The future of the book in the digital age has lately been much on the minds of philosophers, writers and ordinary readers. Eco and Carrière are all three of those things, the former an Italian semiotician most famous in the English-speaking world for his novel The Name of the Rose (1983), the latter a French screenwriter (The Return of Martin Guerre) best known for his lengthy collaboration with director Luis Buñuel. Nor do they merely make a living by the written word: these two men, both 79, love books the way Queen Elizabeth loves corgis.
Here they speak in turn—the book is arranged as a conversation between them—and manage, on occasion, to stick to the title topic. They do discuss how rapid technological development in some ways makes the traditional book valuable for its staying power: Eco can no longer easily get at the early drafts of his novels, locked away as they are in floppy disks his current computer cannot read. (If he had typed them, he notes, they’d be in his file cabinet.) Always a dab hand at aphorisms, Eco grandly concludes, “The book is like the spoon: once invented, it cannot be bettered.”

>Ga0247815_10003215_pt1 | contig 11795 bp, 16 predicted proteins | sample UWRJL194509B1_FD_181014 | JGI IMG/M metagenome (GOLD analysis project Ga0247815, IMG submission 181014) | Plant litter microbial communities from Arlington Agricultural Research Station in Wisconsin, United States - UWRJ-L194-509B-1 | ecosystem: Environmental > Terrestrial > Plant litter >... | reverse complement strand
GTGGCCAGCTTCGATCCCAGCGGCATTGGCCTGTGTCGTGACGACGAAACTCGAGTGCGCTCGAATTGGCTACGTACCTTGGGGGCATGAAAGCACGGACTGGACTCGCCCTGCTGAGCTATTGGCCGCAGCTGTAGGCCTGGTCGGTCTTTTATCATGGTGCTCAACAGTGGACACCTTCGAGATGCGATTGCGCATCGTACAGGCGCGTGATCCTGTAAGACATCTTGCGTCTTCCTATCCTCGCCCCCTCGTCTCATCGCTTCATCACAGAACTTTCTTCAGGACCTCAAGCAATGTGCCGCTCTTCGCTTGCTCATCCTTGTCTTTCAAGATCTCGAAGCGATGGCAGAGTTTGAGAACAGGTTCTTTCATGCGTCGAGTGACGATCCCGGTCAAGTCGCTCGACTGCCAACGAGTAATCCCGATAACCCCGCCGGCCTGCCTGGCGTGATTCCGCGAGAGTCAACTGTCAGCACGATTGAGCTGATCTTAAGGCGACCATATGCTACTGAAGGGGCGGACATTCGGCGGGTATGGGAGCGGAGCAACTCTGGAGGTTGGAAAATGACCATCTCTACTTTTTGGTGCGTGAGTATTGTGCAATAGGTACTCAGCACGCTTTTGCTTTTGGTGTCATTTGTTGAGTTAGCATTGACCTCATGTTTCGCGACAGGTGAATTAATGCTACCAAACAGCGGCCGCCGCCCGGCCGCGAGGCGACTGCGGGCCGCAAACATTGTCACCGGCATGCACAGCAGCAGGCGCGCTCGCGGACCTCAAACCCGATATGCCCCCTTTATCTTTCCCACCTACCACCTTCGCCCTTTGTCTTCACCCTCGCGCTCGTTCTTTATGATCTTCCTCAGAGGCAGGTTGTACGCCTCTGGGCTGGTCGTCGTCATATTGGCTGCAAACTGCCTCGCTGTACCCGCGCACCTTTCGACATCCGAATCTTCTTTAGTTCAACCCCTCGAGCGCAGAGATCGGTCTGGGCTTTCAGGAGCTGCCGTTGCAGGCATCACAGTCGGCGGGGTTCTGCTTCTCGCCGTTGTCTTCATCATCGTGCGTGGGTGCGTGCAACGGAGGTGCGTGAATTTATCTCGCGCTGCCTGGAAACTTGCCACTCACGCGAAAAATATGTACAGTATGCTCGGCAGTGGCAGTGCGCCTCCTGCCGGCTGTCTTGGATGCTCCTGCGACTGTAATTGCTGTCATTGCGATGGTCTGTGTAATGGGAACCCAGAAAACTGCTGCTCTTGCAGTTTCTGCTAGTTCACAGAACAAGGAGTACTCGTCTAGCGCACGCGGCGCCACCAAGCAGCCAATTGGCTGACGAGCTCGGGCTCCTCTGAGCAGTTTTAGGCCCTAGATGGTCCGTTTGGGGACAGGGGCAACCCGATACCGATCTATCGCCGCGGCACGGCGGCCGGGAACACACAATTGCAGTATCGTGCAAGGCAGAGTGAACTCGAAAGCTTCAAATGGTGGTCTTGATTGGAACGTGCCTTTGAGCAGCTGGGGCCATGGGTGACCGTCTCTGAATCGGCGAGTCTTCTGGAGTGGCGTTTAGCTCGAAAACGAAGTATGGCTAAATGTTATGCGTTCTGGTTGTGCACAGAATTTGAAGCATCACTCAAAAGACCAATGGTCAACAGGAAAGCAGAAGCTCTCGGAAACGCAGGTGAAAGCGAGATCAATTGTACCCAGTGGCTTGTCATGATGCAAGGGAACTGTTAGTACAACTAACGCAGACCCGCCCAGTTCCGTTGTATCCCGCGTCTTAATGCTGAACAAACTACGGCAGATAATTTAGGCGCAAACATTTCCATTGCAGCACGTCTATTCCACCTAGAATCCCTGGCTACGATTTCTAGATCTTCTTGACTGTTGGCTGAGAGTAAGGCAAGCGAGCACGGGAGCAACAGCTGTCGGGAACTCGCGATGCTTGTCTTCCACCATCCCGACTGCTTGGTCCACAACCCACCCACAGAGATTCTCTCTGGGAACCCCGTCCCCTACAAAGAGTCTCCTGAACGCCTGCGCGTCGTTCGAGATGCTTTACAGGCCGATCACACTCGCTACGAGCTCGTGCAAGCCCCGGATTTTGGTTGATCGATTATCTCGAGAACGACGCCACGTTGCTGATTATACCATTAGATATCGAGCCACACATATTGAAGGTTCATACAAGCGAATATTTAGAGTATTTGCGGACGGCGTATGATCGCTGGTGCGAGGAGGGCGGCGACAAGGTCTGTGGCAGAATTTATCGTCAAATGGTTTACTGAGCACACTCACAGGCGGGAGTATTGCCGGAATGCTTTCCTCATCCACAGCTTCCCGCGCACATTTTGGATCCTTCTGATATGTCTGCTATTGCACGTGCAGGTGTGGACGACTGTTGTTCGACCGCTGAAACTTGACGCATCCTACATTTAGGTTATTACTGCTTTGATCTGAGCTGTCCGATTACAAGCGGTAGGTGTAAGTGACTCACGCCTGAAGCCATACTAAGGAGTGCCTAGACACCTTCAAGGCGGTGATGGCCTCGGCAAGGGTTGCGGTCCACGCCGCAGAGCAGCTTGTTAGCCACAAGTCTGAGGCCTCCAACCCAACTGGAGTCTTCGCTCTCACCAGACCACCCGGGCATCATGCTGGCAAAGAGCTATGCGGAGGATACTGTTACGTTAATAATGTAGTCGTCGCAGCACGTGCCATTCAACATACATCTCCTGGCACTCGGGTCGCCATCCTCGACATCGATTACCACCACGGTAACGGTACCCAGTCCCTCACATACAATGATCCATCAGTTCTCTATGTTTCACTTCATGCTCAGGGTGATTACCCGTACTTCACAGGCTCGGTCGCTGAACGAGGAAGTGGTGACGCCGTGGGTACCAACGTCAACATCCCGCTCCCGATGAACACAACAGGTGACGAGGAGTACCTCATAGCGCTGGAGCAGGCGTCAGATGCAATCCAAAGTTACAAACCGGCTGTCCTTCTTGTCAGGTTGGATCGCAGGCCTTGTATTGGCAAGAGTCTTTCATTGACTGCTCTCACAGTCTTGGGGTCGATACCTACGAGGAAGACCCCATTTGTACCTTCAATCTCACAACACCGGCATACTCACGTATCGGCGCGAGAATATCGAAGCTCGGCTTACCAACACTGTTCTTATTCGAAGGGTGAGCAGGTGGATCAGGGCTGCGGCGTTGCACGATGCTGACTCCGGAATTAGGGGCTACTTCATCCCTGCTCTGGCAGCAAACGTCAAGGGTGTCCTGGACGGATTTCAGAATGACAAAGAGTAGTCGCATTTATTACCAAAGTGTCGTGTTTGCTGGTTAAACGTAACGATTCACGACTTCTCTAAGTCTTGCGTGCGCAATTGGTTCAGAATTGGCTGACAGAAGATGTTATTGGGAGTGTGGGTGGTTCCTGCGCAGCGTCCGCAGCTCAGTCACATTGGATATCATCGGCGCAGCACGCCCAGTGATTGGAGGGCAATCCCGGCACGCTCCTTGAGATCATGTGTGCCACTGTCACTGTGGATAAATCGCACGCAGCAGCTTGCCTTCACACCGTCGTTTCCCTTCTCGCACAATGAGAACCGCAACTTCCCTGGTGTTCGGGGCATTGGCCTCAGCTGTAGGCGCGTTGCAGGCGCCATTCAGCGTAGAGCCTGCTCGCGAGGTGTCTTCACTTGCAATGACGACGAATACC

But luckily for readers, they don’t usually stay on topic. The old men talk, pointlessly and gloriously, for over 300 pages on anything and everything written and captured in books. They chew over Carrière’s adamant belief that not a single real poem can be found among the tens of thousands of French verses penned in the 18th century; they spend pages on 17th-century Jesuit Athanasius Kircher, summing him up as an early embodiment of the Internet. Kircher knew everything there was to be known about all branches of learning in his time, and half of what he wrote was true and valuable, while half of it was nonsense. The two old men sound like visitors from an already dead civilization, and it is a pleasure, both pointless and delightful, to listen to them.